The first aspect we had to consider was the rough edge and reduced diameter. During the planning stages we identified this as a key issue. We also knew access would be an issue, as we had initially only had access from the grease trap outlet, which was too tight for lining.
A manhole was installed further down the line on top of a inspection which had the wye connection from the grease trap and toilets, this would provide us access from which to line and jet.
The first part of the project was to mill the rust of of the pipe using a chain flail, this was done after hours to keep disruption down. We used Jet01 hooked up to our turbine chain flail and only milled each section of cast iron, so we would not damage the earthenware sections.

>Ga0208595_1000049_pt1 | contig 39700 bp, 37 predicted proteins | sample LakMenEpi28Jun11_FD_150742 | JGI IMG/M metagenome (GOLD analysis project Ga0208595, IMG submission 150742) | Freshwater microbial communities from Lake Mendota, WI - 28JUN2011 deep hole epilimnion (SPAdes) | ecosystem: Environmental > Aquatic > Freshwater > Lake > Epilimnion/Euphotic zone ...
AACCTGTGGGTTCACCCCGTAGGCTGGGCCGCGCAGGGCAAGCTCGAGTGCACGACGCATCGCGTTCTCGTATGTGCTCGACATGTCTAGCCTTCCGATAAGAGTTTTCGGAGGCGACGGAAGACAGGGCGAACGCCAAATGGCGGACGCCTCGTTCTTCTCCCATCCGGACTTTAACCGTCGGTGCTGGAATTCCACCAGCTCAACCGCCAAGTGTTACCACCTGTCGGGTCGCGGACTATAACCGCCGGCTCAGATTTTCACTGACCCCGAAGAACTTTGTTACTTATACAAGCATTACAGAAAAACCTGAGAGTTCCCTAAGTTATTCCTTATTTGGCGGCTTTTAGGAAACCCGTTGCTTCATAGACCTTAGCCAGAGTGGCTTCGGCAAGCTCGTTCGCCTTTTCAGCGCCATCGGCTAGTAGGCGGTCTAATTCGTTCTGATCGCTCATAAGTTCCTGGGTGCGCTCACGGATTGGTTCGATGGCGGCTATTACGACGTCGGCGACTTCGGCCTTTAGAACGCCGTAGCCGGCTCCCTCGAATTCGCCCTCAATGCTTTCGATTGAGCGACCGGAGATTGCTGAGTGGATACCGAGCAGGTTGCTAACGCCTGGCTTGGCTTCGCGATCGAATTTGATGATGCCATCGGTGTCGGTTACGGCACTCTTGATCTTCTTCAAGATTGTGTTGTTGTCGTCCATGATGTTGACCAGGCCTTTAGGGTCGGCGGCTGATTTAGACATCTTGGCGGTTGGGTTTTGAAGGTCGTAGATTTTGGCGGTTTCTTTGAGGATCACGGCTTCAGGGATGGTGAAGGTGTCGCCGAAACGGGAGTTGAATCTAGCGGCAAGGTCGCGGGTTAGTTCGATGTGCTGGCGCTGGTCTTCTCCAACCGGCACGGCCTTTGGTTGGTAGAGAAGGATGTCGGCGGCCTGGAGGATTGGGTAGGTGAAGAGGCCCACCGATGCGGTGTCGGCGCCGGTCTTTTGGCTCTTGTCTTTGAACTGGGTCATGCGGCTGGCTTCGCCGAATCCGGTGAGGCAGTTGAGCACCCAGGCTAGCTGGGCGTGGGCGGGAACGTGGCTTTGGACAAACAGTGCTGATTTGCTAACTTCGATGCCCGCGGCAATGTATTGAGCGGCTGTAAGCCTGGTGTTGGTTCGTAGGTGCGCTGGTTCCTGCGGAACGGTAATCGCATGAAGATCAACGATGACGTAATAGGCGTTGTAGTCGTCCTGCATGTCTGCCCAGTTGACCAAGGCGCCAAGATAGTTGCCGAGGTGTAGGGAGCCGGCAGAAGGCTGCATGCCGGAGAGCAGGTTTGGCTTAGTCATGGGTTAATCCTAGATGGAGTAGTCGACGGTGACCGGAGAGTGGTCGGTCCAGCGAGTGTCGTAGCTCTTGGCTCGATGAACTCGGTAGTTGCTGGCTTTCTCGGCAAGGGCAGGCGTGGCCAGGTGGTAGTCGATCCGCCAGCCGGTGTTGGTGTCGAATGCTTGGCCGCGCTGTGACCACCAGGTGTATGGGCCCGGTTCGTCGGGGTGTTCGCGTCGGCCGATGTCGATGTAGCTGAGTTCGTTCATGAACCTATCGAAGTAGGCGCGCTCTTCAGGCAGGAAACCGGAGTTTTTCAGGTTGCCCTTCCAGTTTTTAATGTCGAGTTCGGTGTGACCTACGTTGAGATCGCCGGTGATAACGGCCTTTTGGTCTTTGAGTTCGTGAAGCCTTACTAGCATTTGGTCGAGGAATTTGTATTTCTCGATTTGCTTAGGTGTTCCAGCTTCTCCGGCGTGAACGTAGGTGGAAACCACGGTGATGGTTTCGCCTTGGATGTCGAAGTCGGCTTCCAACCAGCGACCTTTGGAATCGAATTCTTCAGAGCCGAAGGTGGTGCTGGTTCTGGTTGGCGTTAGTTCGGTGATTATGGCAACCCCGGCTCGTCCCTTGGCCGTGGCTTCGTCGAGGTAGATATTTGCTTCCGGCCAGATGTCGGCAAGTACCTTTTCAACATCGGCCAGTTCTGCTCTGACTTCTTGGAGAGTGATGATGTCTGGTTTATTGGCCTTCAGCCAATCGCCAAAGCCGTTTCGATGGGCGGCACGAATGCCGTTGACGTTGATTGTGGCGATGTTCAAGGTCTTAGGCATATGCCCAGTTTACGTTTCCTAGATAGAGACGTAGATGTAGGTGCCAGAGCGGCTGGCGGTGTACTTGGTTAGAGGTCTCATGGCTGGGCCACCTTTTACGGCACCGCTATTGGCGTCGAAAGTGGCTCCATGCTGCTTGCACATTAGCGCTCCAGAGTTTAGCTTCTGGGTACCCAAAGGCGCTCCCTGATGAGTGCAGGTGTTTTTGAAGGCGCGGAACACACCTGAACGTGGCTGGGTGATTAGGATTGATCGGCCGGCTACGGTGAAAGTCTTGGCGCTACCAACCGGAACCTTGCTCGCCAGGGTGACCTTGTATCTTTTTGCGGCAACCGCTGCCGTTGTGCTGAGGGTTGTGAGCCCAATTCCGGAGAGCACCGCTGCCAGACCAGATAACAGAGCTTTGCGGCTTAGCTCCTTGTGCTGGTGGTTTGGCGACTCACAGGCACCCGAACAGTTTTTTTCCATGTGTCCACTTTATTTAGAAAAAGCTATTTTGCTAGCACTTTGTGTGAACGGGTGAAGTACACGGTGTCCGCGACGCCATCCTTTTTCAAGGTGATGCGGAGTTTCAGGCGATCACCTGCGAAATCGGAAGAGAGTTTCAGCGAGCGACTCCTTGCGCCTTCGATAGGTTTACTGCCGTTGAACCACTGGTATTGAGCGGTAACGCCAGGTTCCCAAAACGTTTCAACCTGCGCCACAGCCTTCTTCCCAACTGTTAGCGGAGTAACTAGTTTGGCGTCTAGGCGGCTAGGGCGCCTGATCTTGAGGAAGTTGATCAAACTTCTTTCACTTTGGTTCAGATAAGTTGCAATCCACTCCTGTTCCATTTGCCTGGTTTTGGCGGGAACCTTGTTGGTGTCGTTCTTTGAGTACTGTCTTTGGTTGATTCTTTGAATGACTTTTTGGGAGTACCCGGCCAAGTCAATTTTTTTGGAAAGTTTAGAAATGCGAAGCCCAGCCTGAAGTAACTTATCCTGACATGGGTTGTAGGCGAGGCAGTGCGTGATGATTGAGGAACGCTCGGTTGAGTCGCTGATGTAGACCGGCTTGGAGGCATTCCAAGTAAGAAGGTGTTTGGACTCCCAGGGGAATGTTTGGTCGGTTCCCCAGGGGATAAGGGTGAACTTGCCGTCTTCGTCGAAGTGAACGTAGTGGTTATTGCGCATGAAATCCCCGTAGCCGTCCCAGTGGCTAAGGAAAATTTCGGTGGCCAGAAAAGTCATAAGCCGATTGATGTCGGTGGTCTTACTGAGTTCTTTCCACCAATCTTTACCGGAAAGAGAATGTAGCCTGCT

This opened up the pipe, giving us the tolerance for putting the liner in, it also gave us a firm surface for the liner to bind to.
The project had a total of 21m to line, 7 short sections and 1 x 12m section. And we started with the short sections at the top.
All was going smoothly until we came to the long section, where our long packer got stuck due to access issues, and the patch set in the line while we were extracting it.
Using a combination of UHP, milling cutter and flexshaft, we were able to remove the liner and proceed with the project.
We had expected that the job would be difficult due to the length of the line, but this did put behind schedule.
After some planning, we got back into the project, and had the 12m section lining in a few days.
Despite some issues, the drain never overflowed during the project, and we ended up with a quality result giving a long term fix to a complicated solution, and our investment in equipment paid off when things did not go as planned.